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I use 1 rounded teaspoon for 12 to 16 ounces (depends on the mug I'm using), so about 8 teaspoons (or about 2 1/2 tbsp) for a gallon of water. Hot water, just under boiling, is best. Ideally, the water is heated and poured onto the tea at just under boiling. Because I don't think you want to boil a gallon of water, I'd use the amount of hibiscus for a ...


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I use 6 family size luzianne tea bags per 12 cups water. I brew in a 12 cup coffee maker minus a filter. The tea concentration is served 50% water / 50% tea and some ice. It never tastes diluted.


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Not mentioned here, but tea steepers are excellent for making cold brew coffee. Simply fill the tea container with medium to coarse grind beans, immerse with water, and leave overnight; in the morning you have a nice smooth cup of coffee. Typically the mixture is rather rich (almost espresso-like), so you can actually dilute it like americano and store the ...


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Sassafras tea will naturally taste a little bitter. When I was younger, a friend of mine used to bring us some sassafras root in order for us to make this tea. He always recommended never to make it too strong because of the affects of the bitterness on the stomach. Try using smaller doses of sassafras in your tea. It should be more on the pale shade of ...


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To back up what I say, I can site lots of articles that said said all sorts of things. Some that made sense, others not. Although I put it all together as such. Some black teas are premium ones (labelled Assam, Ceylon, Darjeeling, Nilgiri, Keemun, Souchong, and Yunnan). Also estate Africa blacks and good grade South/Central American ones which they also have ...


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If the tea was distilled water, a 5% solution would have been sufficient. That is, you'd need 50 grams of acid to 950 grams of water. The problem is, the impurities of the water and the tea itself buffer it somewhat, so it's impossible to predict the exact amount you need. You'll have to use a pH meter, and an accurate one, not strips, to make a pH solution ...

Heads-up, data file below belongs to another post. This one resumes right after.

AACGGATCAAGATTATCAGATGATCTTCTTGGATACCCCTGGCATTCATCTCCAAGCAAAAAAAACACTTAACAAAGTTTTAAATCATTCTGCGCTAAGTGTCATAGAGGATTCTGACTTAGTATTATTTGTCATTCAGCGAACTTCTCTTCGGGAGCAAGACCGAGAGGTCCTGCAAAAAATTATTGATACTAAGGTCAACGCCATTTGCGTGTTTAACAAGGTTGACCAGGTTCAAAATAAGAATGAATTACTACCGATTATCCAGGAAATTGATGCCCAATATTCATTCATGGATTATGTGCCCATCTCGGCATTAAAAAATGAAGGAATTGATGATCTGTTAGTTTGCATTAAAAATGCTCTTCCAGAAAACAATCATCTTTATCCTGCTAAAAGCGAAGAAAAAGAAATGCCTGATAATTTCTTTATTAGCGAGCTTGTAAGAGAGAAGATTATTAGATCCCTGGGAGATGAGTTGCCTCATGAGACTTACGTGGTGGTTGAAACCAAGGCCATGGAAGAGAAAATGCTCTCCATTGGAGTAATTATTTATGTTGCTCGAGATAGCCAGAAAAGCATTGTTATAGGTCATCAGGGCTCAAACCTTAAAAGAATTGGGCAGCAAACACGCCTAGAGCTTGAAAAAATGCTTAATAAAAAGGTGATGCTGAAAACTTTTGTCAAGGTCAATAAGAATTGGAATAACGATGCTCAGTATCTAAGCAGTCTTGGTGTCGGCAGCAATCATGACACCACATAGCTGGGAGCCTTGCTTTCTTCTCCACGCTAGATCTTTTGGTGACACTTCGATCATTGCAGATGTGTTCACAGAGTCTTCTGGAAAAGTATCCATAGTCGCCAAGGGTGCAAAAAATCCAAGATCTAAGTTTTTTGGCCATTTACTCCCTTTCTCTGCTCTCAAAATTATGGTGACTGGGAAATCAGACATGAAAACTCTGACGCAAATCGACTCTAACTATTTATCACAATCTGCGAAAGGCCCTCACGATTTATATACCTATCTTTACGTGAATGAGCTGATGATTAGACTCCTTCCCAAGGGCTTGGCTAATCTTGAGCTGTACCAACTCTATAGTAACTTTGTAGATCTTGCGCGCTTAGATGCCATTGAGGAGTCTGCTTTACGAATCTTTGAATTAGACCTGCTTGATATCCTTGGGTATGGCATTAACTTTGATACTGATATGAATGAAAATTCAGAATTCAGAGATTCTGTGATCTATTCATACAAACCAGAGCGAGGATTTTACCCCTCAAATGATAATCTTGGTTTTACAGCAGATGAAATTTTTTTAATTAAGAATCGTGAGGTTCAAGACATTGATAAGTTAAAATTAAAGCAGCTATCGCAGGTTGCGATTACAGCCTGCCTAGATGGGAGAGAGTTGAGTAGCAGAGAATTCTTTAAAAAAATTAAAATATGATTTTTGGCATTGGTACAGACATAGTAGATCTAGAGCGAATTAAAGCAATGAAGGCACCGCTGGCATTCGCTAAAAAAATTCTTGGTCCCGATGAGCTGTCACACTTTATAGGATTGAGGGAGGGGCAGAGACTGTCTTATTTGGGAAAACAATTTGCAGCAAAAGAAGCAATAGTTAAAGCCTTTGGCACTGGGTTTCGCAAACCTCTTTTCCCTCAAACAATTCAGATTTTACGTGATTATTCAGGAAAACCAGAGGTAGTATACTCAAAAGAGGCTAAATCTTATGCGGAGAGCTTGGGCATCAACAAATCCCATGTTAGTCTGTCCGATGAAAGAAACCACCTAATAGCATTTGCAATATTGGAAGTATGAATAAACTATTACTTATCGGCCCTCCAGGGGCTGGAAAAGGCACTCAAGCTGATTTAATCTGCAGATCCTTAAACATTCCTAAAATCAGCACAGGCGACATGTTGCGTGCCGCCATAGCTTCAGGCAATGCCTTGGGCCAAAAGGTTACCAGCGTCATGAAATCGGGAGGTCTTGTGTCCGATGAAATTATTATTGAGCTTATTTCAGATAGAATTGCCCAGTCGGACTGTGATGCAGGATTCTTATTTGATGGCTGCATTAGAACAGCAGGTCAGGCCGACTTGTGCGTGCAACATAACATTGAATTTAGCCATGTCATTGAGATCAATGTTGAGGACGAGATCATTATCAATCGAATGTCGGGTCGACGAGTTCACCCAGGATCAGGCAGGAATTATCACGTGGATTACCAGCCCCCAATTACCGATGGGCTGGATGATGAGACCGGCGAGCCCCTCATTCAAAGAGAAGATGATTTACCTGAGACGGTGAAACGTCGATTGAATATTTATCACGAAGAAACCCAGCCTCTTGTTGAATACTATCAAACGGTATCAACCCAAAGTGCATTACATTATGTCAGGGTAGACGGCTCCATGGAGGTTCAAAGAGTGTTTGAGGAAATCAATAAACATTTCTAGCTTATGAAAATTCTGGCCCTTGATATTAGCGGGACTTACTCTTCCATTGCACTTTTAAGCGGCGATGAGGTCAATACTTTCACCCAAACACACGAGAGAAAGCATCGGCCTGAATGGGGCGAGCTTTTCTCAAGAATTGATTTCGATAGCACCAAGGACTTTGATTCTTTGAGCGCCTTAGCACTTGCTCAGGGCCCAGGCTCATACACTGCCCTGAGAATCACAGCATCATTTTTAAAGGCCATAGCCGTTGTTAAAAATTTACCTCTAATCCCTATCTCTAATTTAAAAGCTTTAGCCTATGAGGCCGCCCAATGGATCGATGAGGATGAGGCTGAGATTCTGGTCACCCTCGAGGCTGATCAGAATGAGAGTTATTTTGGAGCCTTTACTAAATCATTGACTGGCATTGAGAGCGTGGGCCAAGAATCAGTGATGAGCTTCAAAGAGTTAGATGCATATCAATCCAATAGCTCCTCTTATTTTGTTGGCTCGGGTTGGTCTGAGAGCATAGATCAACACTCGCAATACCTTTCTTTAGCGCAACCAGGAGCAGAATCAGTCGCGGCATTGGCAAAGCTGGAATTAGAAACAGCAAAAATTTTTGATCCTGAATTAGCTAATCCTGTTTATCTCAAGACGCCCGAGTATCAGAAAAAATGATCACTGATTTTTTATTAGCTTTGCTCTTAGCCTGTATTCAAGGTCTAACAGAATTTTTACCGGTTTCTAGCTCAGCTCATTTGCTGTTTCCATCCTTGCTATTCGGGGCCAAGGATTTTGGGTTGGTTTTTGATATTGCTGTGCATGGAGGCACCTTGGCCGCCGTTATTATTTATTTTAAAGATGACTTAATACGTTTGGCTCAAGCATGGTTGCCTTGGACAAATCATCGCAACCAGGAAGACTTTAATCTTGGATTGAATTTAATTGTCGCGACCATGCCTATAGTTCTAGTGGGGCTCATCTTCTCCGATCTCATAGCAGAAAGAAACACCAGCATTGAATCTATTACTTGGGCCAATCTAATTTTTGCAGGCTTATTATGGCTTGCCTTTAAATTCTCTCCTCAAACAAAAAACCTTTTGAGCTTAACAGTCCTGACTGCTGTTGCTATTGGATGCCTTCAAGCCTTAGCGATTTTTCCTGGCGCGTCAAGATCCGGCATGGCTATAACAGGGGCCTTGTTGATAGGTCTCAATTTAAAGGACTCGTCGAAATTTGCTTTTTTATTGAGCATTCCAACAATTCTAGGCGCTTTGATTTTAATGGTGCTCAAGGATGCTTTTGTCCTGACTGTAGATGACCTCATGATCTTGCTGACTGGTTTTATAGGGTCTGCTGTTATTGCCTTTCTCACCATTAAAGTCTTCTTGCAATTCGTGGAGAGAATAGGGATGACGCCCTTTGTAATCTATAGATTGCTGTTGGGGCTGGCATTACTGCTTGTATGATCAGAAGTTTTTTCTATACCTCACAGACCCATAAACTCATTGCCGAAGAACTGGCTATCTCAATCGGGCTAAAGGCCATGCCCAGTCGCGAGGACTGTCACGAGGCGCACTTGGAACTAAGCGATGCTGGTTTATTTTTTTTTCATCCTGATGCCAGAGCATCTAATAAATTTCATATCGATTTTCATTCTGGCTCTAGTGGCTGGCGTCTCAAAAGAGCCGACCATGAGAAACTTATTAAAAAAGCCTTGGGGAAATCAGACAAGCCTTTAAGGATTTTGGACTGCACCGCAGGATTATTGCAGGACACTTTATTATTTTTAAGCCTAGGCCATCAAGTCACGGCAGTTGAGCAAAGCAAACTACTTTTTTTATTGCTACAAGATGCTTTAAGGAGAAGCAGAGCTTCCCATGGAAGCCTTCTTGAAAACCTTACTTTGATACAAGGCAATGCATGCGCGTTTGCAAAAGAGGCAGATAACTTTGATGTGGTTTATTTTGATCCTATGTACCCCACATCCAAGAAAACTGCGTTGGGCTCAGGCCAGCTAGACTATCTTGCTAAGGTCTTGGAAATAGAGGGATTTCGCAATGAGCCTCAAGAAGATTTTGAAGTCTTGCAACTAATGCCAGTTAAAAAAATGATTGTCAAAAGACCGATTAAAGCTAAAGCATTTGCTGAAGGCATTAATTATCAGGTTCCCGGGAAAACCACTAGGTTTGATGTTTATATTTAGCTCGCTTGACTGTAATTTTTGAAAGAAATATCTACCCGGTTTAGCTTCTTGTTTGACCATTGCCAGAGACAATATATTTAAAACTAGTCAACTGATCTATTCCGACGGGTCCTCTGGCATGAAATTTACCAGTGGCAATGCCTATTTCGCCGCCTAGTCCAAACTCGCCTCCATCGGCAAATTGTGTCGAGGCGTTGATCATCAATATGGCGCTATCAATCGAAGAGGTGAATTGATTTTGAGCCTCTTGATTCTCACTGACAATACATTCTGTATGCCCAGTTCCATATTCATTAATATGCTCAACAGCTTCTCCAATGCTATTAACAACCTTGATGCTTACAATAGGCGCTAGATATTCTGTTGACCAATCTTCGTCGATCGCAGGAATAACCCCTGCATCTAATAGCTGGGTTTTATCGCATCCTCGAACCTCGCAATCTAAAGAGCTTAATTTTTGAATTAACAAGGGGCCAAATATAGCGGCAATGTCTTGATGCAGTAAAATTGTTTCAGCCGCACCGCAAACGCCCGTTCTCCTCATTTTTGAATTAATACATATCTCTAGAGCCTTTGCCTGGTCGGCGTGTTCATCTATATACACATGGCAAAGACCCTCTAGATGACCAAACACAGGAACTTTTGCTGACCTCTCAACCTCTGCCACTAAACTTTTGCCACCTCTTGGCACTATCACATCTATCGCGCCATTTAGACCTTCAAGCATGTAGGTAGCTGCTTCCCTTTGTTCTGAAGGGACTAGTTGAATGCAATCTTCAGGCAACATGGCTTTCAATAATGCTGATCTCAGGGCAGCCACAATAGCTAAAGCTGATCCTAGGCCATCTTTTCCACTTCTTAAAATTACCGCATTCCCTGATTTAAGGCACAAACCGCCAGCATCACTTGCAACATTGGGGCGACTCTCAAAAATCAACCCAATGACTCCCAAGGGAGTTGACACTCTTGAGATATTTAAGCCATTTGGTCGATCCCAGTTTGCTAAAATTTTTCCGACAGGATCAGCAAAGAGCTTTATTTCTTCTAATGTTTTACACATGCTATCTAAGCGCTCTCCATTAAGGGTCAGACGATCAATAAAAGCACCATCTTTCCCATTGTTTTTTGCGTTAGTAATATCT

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My mom, who would have been 100 years old by now, always told us that reboiling the water leaves the water a bit "stale" tasting. She talked of "Free Oxygen", which I believe was her way of saying Dissolved Oxygen. I think DO is what fish actually get through their gills, which is why fish in a bowl need to get fresh water (with DO at high enough levels) ...


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The problem with cheap breakfast teas, supermarket pekoes and low end earl greys/chais is that many of them use the dust of tea processing and not the real leaves. Black teas can vary highly in quality from Ceylon (high grown), premium Assam and Darjeeling and Keemuns to Nilgiri and also other China blends (Yunnan, Souchongs) and Nepal blends. They can also ...


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You have to rinse pu-erh tea at least once. http://www.teavivre.com/info/brew-an-enjoyable-pu-erh-tea/


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Speaking very generally, there are three bands of quality when it comes to black tea in the UK Market. Brown (Economy) is your lowest grade, it is the cheapest in the shops and usually very dusty and fibrous. The flavor is weak and the color with milk is a dull brown.Teas can come from central Africa, south India, Argentina and the middle east. Red is the ...



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